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Meeting the Challenge of Cultural Diversity in Europe

Moving Beyond the Crisis Robin Wilson, independent researcher and adviser to the Council of Europe
Europe has talked itself into a refugee and security crisis. There is, however, a misrecognition of the real challenge facing Europe: the challenge of managing the relationship between Europeans and the currently stigmatized ‘others’ which it has attracted. Making the case against a ‘Europe of walls’, Robin Wilson instead proposes a refounding of Europe built on the power of diversity and an ethos of hospitality rather than an institutional thicket serving the market.
Extent: 240 pp
Hardback Price: $120.00 Web: $108.00
Publication Date: 2018
ISBN: 978 1 78643 816 4
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  • Geography
  • Human Geography
  • Politics and Public Policy
  • Human Rights
  • International Relations
  • Migration
  • Social Policy and Sociology
  • Migration
  • Urban and Regional Studies
  • Migration
Europe has talked itself into a refugee and security crisis. There is, however, a misrecognition of the real challenge facing Europe: the challenge of managing the relationship between Europeans and the currently stigmatized ‘others’ which it has attracted. Making the case against a ‘Europe of walls’, Robin Wilson instead proposes a refounding of Europe built on the power of diversity and an ethos of hospitality rather than an institutional thicket serving the market.

Providing a robust critique of the moral panic surrounding migrants and security dominating the European public sphere, this book explains why old models for managing cultural diversity in Europe no longer work, and why their obsolescence has led to morbid symptoms. Incorporating discussion of the eurozone crisis and the associated insecurity and the rise of xenophobic populists, Wilson provides an insider account of how the Council of Europe has, over a decade and a half, developed a new paradigm of intercultural integration. He builds theory into this model, drawing on work on cosmopolitanism in the social sciences, also emphasizing the empirical validity of the approach.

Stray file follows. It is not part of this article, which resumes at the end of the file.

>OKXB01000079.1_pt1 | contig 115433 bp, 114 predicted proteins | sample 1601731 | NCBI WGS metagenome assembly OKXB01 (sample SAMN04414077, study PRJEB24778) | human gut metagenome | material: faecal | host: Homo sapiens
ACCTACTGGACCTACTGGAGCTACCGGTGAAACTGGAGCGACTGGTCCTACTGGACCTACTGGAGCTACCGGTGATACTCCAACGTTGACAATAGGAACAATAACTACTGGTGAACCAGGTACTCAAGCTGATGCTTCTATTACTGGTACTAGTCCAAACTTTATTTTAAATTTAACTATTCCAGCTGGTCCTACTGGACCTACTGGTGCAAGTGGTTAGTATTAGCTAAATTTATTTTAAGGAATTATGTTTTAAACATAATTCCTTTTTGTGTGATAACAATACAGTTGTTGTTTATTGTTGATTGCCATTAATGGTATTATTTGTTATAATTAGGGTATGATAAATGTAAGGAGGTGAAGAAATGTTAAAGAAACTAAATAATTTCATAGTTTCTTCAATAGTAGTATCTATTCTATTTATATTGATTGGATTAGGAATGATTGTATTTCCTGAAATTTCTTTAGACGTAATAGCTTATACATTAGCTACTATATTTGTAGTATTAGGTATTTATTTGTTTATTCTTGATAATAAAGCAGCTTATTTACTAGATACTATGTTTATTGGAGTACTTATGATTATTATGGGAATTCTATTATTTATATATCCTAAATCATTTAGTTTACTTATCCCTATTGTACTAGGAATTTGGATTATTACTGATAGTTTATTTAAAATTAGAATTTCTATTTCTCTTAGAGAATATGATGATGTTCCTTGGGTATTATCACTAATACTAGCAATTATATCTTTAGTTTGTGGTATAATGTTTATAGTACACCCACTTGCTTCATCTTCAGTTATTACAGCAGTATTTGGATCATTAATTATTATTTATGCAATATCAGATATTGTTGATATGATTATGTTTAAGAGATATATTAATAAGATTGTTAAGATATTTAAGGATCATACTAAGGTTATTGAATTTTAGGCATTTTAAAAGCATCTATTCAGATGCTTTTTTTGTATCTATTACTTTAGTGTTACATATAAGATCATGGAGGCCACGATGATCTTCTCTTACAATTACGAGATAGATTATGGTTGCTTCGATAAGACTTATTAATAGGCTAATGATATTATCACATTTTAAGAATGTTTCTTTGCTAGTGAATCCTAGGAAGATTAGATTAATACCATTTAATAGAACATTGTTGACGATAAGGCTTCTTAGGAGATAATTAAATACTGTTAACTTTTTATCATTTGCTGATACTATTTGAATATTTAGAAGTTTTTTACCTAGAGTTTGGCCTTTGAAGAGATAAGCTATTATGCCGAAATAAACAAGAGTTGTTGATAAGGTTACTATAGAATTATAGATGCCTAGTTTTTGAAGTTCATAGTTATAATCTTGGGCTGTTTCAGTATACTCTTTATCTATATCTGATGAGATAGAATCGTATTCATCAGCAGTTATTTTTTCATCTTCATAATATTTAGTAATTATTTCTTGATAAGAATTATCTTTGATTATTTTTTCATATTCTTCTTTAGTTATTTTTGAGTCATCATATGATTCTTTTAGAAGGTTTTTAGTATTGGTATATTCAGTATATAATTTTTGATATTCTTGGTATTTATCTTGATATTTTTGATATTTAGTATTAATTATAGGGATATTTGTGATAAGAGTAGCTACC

With its handling of critical issues currently facing Europe, this book is of interest not only to academics across the social sciences, undergraduate students of politics and sociology and postgraduate students of cultural and European studies, but also to policy-makers and NGO practitioners.
‘In an extremely well-documented and surgically analytical volume, Robin Wilson charts the fall of Europe as a moral beacon of the free world during the 2015 “refugee crisis” and its aftermath. But he also raises hope amidst the gloom. A new paradigm of integration conjoining equality, diversity and inclusion is being embraced by a growing coalition of (mostly local) leaders. Wilson convincingly shows that intercultural integration is a win for both solidarity and prosperity. Is it also the early sign of a new liberal consensus to the assorted economic, environmental and geopolitical crises in the age of human mobility?’
– Irena Guidikova, Head of Inclusion and Anti-discrimination Programmes, Council of Europe
Contents: Preface 1. Introduction: the Barbarian at the gate 2. The old order: how Europe used to manage cultural diversity 3. ‘Morbid symptoms’: the failure of prior social models 4. What went wrong? 5. In search of scapegoats: the crisis of European capitalism and its misrecognition 6. Europe’s moral conscience: the Council of Europe takes the stage 7. The new paradigm: intercultural integration 8. Cosmopolitanism: the class consciousness of frequent flyers? 9. Trying it out: the Intercultural Cities programme 10. Europe facing the world: an ethos of hospitality 11. Conclusions: beyond an unending ‘crisis’ Index